Blockchain – that newfangled concept seems to be catching on quickly and moving along quite nicely in the shipping and freight industry..
A Blockchain is a ledger that uses cryptography, the internet and computers (naturally) to create, share, transfer, track and secure assets and transactions (represented/organised as blocks) belonging to everyone to fulfill a certain function..
Unless the previous transaction is not completed in the chain and shared forward with a timestamp, the next transaction cannot happen..
In the first transaction of its kind in India, HSBC India and ING Bank Brussels have enabled, successfully executed and completed a full blockchain driven trade finance transaction between India’s Reliance Industries and USA’s Tricon Energy..
The Letter of Credit (LC) was issued by ING Bank for Tricon Energy USA (importer) with HSBC India as the advising and negotiating bank for Reliance Industries, India (exporter)..
This blockchain enabled transaction was completed using the R3’s Corda blockchain platform integrated with Bolero’s electronic Bill of Lading (eBL) platform to issue and manage an electronic Bill of Lading..
As per HSBC, this allowed a digital transfer of the title of goods from the seller to the buyer in the underlying trade and also enabled the underlying trade to be fully digitised..
R3’s Corda blockchain platform is reportedly a single shared application rather than an application requiring multiple isolated digital systems across various counter-parties, located around the globe..
So why is a blockchain letter of credit transaction special or how is it beneficial..??
In a conventional Letter of Credit transaction, physical copies are transferred between parties by post, courier, fax or scans..
Such manual processes greatly impacted on the time taken for transactions between the customers and the banks especially when there are shipments with short transit times..
The time and cost involved in processing these paper documents often became deterrents for shippers and impacted the pace of the trade..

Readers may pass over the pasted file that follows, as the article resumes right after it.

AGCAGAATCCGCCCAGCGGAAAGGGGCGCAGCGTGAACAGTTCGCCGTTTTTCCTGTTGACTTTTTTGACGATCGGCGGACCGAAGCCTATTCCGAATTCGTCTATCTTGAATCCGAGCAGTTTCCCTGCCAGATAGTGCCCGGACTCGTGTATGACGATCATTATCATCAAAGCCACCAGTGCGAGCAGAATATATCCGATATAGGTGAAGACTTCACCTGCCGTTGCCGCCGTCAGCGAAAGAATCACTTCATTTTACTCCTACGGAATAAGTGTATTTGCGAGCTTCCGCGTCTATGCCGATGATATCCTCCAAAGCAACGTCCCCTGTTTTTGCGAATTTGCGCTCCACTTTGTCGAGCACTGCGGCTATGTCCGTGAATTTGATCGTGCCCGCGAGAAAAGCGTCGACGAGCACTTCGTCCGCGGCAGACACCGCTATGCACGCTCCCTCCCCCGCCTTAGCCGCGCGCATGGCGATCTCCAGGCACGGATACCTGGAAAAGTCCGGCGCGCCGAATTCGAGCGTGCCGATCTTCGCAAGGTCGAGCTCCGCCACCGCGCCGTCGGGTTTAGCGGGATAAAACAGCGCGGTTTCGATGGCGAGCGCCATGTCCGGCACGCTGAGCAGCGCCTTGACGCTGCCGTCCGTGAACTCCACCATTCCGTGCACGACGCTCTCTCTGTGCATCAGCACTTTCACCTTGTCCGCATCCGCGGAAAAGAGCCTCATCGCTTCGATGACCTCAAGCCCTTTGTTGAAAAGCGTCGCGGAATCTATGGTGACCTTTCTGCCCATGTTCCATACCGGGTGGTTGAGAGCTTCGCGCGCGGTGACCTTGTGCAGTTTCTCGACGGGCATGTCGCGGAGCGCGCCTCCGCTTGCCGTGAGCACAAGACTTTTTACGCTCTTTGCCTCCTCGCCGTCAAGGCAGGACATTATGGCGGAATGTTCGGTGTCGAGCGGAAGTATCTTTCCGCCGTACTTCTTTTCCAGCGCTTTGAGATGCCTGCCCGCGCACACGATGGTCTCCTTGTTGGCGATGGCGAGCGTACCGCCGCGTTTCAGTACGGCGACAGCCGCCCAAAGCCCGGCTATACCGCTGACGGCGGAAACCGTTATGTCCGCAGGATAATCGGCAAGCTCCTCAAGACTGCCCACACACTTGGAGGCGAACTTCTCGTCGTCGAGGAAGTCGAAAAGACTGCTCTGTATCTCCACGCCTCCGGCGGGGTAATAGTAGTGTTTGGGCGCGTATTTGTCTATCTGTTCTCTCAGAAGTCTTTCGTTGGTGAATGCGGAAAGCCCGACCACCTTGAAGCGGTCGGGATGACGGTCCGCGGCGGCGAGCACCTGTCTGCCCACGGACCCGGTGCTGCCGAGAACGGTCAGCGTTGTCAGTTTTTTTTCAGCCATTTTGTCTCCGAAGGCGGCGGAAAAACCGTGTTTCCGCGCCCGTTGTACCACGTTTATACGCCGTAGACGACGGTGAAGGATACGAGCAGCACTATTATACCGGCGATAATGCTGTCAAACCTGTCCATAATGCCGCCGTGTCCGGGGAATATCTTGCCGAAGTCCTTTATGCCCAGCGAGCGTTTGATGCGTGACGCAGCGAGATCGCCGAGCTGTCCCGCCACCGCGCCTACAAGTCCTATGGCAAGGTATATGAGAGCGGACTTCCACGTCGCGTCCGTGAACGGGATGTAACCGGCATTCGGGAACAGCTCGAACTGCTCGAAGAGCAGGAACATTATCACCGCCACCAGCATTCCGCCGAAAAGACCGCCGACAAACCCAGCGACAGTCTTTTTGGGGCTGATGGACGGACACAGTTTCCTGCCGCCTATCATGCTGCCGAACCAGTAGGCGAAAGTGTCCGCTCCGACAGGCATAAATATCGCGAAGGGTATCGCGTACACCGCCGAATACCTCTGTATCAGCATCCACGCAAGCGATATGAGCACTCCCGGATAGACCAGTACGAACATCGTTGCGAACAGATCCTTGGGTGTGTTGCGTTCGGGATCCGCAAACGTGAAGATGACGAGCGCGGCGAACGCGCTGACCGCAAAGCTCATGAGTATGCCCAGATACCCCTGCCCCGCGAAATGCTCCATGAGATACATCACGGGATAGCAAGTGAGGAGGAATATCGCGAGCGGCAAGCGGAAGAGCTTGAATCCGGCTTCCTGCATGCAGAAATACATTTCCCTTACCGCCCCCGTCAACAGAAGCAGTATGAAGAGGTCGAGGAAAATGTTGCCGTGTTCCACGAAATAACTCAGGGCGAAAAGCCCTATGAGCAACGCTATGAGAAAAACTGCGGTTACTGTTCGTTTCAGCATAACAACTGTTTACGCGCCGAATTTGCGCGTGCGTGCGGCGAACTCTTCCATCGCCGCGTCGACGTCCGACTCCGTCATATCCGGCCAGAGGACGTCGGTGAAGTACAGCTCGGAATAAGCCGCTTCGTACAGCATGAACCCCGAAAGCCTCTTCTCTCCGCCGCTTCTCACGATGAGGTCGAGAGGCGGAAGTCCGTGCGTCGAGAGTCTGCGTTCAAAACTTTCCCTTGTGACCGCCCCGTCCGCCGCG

According to Srikanth Venkatachari, Joint Chief Financial Officer of Reliance Industries who was the shipper in this transaction,
The use of blockchain offers significant potential to reduce the timelines involved in exchange of export documentation from the extant 7 to 10 days to less than a day.
When adopted at scale, it helps in significant optimisation of working capital. Further, use of blockchain in trade finance enhances transparency, security and synergy across all the parties and stakeholders involved.
We are excited to partner with HSBC on digitalisation of trade finance. This reflects our continued commitment to embrace emerging technologies and industry first initiatives...
This transaction validates the commercial and operational viability of blockchain as an alternative to conventional exchanges for paper-based documentation.. This solution is a significant improvement for any organisation involved in buying and selling goods internationally, as it truly brings together all parties onto one platform..
The Head of Global Banking and Markets at HSBC India, Hitendra Dave noted that,
The use of blockchain is a significant step towards digitising trade. It has a transformative impact on trade finance transactions and enables greater transparency and enhanced security in addition to making it simpler and faster.
The overall efficiency it brings to trade finance ensures cost effectiveness, quicker turnaround and potentially unlocks liquidity for businesses. We’re delighted to partner with Reliance Industries and support enhanced digitisation in trade finance.
We believe that the collaborative approach adopted to develop this technology has the potential to transform conventional trade finance.
It has been further reported that eight banks namely, HSBC, ING, Bangkok Bank, BNP Paribas, CTBC Holding, NatWest, SEB and Standard Chartered together with US-based enterprise blockchain software firm R3 are working on an open source-based system with plans to expand the network and drive adoption across the industry..
Such a transaction however is not new for HSBC as they first broke ground on blockchain trade transactions when they facilitated a bulk shipment of Soybeans for Cargill from Argentina to Malaysia..